The Chronicle of Higher Education ran a short article in April 2012 that featured the University of California - Berkeley's digital badges. These badges "are icons that individuals can display on their website, blog, or social media profile to get recognition for informal and formal learning outside of school" (see quoted article). Despite the title of this blog, I actually don't have a problem with this concept. Essentially, the idea is that students will be able to build an online portfolio, specifically geared for social media, that will allow others to see qualifications or achievements that have come apart from (or perhaps in conjunction with) a traditional college setting.
There are three issues that may arise from this trend that could amplify problems that Christian colleges and seminaries already face. The first is that, for those training for ministry, preparation can't be linked solely to a checklist, like the checklists that go with completing many of the digital badges. For many Christian colleges this a big struggle as it is - how does one quantify spiritual qualifications?
The second problem that could be amplified by this trend is a false sense of education. Currently there are schools that give "theological degrees." These schools produce graduates that think they are qualified for ministry or education or whatever the schools have claimed to train them for, but in reality, with no accreditation backing them up and not receiving training from credible educators, it becomes a frustration for the graduate. With no regulation in place to determine how one gets a badge, it becomes up to the issuing institution how a student can earn one. Unfortunately, there are a lot of unaccredited Christian colleges that would love to make some money by offering badges, as people have sued schools over unaccredited degrees, but so far not for badges.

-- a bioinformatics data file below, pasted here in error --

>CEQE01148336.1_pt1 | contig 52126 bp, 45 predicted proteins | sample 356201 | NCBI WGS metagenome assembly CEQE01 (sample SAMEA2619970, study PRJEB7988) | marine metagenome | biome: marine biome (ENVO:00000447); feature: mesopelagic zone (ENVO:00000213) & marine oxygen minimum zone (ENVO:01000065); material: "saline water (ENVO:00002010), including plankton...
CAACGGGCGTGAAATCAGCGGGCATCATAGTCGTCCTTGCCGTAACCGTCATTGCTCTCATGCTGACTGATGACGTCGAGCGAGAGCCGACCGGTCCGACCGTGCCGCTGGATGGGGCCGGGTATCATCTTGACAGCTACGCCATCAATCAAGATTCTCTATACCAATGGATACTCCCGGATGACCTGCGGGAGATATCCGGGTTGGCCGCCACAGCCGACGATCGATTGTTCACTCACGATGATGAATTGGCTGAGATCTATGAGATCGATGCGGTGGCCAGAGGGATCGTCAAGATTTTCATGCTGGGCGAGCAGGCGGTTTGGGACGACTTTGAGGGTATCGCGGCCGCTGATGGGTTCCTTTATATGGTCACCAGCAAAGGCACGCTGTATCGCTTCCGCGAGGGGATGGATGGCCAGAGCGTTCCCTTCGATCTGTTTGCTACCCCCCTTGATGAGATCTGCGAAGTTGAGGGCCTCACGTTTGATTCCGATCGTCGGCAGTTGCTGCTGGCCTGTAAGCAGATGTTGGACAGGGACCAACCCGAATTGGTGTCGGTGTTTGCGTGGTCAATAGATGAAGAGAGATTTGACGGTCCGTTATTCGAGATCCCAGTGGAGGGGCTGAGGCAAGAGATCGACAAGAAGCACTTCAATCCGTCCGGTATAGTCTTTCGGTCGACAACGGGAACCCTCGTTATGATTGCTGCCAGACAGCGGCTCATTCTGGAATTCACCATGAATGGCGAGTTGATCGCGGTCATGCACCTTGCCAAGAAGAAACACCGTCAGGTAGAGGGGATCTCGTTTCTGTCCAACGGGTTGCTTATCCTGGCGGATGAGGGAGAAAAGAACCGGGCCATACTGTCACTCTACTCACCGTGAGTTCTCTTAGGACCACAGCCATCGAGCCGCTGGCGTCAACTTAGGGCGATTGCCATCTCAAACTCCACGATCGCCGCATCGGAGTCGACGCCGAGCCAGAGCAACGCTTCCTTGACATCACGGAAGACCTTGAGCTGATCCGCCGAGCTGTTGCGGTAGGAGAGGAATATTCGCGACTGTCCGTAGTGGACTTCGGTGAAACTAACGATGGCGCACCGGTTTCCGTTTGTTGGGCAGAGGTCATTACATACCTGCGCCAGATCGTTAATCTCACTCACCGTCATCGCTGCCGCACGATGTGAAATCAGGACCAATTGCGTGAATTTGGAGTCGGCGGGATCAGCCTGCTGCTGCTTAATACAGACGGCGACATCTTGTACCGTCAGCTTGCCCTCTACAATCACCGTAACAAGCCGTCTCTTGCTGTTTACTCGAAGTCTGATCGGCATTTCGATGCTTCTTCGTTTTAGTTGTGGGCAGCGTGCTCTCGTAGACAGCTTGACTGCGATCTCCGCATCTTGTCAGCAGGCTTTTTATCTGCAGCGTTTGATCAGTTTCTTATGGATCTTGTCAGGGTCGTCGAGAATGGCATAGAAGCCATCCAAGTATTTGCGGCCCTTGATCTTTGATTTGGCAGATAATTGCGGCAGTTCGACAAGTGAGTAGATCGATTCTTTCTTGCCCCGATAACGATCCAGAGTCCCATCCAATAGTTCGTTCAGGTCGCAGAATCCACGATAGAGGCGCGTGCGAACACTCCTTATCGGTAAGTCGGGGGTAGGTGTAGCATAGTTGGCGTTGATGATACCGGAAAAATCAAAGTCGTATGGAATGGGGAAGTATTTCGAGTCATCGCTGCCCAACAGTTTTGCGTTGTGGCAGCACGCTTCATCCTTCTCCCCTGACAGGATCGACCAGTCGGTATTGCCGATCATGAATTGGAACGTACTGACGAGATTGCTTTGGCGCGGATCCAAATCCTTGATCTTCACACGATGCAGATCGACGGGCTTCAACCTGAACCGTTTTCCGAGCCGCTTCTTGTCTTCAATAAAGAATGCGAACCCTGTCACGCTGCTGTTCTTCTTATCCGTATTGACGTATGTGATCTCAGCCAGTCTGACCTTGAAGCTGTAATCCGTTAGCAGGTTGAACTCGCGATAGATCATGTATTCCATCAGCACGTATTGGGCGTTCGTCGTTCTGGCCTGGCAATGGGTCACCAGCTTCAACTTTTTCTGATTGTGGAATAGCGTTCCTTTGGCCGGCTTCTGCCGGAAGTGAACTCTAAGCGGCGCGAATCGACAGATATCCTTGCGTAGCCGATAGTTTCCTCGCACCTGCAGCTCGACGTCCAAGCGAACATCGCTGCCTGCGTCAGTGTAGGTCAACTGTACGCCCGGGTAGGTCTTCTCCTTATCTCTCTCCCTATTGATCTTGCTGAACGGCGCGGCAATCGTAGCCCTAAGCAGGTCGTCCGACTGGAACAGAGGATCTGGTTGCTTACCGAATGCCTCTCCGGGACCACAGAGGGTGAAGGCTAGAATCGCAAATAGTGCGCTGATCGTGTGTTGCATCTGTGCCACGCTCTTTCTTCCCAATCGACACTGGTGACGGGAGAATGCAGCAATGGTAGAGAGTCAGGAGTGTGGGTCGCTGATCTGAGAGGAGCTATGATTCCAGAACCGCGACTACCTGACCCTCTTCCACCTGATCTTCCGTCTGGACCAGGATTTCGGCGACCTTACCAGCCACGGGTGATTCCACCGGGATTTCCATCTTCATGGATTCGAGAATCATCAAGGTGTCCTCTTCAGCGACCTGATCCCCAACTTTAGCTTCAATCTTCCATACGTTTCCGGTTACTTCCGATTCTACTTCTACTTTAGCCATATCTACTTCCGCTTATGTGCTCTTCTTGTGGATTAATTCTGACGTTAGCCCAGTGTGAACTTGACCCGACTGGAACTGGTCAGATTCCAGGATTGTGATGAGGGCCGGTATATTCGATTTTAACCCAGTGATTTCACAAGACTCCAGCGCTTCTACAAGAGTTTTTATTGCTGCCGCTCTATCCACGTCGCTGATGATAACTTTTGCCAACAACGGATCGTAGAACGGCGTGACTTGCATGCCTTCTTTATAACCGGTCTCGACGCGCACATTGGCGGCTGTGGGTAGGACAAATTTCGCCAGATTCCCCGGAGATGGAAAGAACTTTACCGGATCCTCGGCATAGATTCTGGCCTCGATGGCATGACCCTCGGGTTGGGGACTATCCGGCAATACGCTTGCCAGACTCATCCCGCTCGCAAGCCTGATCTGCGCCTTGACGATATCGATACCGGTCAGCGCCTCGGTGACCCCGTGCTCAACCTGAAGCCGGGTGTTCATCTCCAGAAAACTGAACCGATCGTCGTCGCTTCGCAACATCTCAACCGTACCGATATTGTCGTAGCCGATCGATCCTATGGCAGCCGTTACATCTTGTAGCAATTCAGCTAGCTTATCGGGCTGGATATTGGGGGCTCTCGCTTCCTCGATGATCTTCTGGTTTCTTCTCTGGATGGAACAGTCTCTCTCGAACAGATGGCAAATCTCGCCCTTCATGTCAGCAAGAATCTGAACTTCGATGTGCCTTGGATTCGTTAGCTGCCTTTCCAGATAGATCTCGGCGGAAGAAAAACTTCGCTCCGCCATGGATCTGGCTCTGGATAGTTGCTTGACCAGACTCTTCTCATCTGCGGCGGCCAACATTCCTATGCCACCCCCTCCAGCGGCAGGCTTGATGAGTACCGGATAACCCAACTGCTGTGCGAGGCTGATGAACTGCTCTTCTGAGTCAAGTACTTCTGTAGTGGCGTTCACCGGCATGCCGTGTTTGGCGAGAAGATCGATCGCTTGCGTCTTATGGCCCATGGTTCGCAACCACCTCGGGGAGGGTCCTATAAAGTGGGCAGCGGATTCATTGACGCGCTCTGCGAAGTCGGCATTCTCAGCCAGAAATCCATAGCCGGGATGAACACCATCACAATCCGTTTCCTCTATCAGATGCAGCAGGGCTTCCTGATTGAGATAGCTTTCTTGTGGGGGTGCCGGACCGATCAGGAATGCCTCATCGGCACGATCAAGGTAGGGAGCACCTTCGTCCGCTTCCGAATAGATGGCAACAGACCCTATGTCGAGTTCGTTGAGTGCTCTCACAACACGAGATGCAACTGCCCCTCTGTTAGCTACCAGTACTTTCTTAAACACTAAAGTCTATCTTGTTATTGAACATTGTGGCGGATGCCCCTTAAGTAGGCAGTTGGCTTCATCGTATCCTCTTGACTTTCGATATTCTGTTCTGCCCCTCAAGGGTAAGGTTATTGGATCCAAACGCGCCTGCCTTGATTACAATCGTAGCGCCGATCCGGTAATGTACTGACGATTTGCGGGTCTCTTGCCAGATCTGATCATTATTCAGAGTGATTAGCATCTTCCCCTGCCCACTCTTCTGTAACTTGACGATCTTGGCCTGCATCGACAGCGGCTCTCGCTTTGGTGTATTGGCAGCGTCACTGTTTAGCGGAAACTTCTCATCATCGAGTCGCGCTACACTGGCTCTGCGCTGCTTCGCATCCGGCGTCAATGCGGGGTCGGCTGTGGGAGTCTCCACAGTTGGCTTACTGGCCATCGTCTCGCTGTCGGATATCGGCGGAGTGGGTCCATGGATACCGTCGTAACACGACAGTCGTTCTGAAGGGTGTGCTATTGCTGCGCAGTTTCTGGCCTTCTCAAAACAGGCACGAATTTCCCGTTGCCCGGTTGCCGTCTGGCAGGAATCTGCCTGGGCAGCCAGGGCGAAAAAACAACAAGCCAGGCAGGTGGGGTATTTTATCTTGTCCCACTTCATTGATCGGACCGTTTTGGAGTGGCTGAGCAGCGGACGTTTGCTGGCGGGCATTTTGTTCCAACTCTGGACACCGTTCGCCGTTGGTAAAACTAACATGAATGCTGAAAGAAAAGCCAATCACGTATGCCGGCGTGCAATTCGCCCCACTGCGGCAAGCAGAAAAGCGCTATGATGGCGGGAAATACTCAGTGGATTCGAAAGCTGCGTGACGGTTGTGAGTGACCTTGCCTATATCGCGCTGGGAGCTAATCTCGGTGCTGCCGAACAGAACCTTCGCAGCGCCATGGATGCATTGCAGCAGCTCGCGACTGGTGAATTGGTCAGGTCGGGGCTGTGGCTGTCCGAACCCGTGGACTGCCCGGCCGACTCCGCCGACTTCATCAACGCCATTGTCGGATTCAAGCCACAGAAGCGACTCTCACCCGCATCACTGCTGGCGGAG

The third problem digital badges may contribute to is a bit more philosophical than the other two. We live in an interconnected, global community. What has happened, almost solely through social media, is that truth for many has become based on the community. It isn't what God said is true or even what I believe is true, but it has increasingly been what the community says is true. Digital badges are a direct result of this philosophy. I can easily conceive of someone in the near future being considered for a ministry position not based on their own beliefs or work ethic, but on community-based badges. It can easily become not if what you believe is true, but if what you believe is corroborated by the rest of the community. See, I told you this part was more philosophical. That being said, I'm no philosopher and, like I said in the beginning, I'm actually not against the badges - if used wisely. The philosophy behind them, though, needs to be understood and I believe that a correct understanding will lead to correct usage. Now, I suppose it's time for the community to agree or disagree . . . the irony!
Digital Merit Badges: Recognition for 21st Century Skills at http://courses.ischool.berkeley.edu/i202/f11/node/738
Carey, Kevin; "A Future Full of Badges" from The Chronicle of Higher Education (http://chronicle.com/article/A-Future-Full-of-Badges/131455/)
For more information on post-post-modernism/meta-modernism check out:
There are ongoing articles that span academic realms at http://www.metamodernism.com/
Metamodernism Manifesto at http://www.metamodernism.org/